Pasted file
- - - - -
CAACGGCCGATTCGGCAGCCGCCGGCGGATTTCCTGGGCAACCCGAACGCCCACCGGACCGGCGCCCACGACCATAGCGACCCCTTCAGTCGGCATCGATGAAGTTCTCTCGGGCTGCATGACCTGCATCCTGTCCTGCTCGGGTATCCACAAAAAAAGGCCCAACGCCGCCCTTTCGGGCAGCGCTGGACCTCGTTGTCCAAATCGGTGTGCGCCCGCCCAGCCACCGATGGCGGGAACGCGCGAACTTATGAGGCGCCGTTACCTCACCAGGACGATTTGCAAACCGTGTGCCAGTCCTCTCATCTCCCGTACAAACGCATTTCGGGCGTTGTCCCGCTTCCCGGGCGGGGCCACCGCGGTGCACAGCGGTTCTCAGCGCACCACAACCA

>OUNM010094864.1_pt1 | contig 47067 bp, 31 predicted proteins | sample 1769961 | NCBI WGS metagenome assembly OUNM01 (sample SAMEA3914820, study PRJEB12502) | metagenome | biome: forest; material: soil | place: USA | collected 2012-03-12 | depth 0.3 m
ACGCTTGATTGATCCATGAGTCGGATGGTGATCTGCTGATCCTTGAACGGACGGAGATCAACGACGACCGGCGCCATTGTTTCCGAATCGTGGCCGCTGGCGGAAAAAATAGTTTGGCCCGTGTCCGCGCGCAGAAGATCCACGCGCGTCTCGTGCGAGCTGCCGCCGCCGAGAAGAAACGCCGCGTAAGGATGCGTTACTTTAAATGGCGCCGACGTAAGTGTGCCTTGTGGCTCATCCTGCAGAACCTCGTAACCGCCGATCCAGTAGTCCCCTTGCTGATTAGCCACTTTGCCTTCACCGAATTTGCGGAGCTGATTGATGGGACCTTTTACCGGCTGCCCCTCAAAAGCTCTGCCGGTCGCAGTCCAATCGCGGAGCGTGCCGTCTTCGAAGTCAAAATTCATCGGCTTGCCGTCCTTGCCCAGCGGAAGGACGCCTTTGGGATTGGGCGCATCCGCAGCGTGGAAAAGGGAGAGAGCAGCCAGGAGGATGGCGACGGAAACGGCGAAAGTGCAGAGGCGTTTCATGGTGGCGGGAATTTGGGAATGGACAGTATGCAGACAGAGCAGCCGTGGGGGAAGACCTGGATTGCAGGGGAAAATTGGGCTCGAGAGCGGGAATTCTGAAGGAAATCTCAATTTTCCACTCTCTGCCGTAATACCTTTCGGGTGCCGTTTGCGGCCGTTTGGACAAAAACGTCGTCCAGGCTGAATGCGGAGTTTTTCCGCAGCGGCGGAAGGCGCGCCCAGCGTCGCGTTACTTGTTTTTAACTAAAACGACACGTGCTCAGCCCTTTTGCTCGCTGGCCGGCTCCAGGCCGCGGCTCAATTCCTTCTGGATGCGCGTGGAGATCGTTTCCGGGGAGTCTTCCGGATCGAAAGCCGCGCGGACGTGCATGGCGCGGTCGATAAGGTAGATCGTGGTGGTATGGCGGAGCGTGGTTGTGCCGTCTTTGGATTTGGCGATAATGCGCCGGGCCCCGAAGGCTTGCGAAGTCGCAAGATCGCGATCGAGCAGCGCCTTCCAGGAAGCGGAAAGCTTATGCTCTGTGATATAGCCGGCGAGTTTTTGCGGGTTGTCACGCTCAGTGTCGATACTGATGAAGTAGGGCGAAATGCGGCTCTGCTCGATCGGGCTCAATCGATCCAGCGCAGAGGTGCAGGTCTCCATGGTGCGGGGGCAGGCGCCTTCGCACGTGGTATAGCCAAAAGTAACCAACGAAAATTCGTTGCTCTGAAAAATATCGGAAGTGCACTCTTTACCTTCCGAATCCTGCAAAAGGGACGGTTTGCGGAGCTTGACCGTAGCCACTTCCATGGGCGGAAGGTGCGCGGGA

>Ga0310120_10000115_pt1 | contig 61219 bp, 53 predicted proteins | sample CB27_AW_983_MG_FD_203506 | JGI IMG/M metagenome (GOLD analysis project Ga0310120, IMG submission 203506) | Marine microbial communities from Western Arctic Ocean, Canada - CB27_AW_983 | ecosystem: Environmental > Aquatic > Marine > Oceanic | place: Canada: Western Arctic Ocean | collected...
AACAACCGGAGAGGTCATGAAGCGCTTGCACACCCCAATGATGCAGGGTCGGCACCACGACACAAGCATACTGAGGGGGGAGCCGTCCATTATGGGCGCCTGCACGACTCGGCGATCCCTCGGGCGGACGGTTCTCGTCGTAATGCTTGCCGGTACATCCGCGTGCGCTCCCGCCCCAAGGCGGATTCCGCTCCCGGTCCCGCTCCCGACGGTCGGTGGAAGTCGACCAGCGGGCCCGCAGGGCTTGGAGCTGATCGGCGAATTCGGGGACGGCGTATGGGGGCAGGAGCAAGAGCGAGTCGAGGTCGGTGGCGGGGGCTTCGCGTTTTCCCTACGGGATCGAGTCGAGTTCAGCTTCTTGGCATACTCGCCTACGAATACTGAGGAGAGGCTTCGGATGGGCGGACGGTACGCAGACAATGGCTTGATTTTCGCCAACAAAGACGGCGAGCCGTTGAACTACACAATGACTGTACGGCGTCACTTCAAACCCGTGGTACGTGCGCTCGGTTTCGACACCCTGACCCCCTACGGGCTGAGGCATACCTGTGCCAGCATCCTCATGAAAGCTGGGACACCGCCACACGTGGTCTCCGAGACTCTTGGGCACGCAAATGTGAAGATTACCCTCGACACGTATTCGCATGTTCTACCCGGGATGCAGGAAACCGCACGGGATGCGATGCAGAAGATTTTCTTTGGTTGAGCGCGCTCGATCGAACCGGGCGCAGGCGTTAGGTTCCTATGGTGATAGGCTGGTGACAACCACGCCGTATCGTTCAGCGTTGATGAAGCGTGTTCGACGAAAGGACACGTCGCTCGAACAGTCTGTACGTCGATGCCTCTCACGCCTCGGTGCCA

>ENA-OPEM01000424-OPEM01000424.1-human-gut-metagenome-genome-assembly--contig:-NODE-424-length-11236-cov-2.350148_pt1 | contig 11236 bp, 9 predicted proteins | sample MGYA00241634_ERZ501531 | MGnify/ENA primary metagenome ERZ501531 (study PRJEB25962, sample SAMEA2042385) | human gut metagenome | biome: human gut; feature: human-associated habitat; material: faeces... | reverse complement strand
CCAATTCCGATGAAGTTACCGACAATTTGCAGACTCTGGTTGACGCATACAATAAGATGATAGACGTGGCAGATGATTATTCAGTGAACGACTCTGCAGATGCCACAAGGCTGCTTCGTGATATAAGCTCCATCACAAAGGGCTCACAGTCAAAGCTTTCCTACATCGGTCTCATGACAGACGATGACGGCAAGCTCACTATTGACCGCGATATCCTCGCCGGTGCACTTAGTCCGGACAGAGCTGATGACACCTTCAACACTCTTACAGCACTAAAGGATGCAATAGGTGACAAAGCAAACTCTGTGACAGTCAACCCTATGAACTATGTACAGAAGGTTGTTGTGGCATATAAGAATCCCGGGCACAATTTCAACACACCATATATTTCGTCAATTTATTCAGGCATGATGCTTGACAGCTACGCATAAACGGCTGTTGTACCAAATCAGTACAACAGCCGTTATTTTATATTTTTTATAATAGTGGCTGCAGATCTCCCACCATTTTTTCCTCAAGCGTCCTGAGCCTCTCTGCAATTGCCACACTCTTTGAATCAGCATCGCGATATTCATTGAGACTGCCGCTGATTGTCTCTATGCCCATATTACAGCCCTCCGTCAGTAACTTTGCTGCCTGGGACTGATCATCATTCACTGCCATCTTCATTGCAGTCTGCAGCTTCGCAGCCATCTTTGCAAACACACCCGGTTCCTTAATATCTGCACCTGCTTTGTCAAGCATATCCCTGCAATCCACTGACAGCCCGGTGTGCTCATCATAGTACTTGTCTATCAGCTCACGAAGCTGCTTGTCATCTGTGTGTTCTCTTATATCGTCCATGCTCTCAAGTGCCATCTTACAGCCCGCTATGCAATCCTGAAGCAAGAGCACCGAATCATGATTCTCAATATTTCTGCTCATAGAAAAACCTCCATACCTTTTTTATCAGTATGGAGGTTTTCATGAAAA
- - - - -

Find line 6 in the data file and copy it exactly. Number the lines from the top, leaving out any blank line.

>ENA-OPEM01000424-OPEM01000424.1-human-gut-metagenome-genome-assembly--contig:-NODE-424-length-11236-cov-2.350148_pt1 | contig 11236 bp, 9 predicted proteins | sample MGYA00241634_ERZ501531 | MGnify/ENA primary metagenome ERZ501531 (study PRJEB25962, sample SAMEA2042385) | human gut metagenome | biome: human gut; feature: human-associated habitat; material: faeces... | reverse complement strand